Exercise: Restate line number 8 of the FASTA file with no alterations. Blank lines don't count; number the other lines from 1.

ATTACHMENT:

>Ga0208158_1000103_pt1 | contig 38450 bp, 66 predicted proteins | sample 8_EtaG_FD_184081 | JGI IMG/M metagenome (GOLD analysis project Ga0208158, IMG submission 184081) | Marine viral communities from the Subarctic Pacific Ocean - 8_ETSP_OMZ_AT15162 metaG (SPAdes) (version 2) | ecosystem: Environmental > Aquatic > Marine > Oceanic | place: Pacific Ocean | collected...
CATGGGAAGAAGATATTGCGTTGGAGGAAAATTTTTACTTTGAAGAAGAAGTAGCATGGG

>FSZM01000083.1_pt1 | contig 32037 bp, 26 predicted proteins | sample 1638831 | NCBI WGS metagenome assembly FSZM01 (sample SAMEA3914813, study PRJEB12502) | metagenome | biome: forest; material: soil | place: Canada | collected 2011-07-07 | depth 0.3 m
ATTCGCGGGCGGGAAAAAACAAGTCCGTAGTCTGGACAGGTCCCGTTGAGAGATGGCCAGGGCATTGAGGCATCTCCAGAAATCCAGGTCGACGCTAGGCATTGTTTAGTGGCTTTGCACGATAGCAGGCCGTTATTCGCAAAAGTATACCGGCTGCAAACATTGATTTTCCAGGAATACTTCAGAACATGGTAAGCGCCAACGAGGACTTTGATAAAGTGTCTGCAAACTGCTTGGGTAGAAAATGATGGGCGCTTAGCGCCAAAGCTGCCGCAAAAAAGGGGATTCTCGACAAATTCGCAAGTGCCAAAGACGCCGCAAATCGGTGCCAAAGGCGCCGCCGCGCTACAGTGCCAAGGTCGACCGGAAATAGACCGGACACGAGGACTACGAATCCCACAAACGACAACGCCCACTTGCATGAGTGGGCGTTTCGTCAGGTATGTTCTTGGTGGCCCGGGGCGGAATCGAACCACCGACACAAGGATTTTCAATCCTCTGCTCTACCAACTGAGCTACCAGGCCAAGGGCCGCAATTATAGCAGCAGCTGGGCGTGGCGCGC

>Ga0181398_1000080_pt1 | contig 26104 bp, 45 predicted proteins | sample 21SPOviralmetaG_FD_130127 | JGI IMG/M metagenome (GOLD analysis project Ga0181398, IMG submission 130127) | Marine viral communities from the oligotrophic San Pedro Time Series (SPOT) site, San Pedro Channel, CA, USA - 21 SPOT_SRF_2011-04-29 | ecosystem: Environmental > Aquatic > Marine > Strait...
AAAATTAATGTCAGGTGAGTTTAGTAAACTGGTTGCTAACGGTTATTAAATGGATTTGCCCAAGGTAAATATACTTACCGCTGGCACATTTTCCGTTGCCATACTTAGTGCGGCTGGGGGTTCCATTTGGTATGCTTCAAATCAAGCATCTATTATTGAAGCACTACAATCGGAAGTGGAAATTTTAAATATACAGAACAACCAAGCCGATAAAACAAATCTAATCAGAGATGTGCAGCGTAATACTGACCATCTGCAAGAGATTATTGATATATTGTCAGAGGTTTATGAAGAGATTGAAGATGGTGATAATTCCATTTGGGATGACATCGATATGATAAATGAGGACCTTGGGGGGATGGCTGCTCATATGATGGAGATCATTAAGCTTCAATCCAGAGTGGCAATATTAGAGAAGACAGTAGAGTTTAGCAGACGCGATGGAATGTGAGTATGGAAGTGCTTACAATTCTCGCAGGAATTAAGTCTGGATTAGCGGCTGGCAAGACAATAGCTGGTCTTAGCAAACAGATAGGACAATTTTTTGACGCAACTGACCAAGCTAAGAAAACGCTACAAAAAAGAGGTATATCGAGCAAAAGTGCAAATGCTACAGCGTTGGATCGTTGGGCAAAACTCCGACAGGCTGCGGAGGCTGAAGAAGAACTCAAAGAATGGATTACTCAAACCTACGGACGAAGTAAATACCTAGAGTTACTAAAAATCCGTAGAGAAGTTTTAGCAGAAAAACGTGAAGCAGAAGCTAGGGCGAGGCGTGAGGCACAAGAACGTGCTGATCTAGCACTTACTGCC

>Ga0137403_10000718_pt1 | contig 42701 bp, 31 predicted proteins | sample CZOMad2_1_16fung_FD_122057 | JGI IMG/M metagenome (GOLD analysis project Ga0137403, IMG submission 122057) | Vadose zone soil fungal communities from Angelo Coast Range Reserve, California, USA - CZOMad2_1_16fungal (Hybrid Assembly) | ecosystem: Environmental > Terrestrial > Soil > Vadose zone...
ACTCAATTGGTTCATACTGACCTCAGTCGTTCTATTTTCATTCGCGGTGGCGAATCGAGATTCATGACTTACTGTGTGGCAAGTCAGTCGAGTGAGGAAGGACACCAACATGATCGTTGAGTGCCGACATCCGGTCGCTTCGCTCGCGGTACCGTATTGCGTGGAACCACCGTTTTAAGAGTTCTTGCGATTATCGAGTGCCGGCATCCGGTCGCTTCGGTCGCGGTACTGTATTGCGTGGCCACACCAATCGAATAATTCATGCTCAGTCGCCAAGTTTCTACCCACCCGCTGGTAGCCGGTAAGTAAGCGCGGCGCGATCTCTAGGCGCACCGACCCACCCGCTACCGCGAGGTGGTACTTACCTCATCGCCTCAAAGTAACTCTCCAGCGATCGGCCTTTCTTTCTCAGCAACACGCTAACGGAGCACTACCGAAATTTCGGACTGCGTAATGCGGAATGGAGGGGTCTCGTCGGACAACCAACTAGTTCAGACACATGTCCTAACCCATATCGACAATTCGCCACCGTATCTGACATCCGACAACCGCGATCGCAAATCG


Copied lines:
ACTCAATTGGTTCATACTGACCTCAGTCGTTCTATTTTCATTCGCGGTGGCGAATCGAGATTCATGACTTACTGTGTGGCAAGTCAGTCGAGTGAGGAAGGACACCAACATGATCGTTGAGTGCCGACATCCGGTCGCTTCGCTCGCGGTACCGTATTGCGTGGAACCACCGTTTTAAGAGTTCTTGCGATTATCGAGTGCCGGCATCCGGTCGCTTCGGTCGCGGTACTGTATTGCGTGGCCACACCAATCGAATAATTCATGCTCAGTCGCCAAGTTTCTACCCACCCGCTGGTAGCCGGTAAGTAAGCGCGGCGCGATCTCTAGGCGCACCGACCCACCCGCTACCGCGAGGTGGTACTTACCTCATCGCCTCAAAGTAACTCTCCAGCGATCGGCCTTTCTTTCTCAGCAACACGCTAACGGAGCACTACCGAAATTTCGGACTGCGTAATGCGGAATGGAGGGGTCTCGTCGGACAACCAACTAGTTCAGACACATGTCCTAACCCATATCGACAATTCGCCACCGTATCTGACATCCGACAACCGCGATCGCAAATCG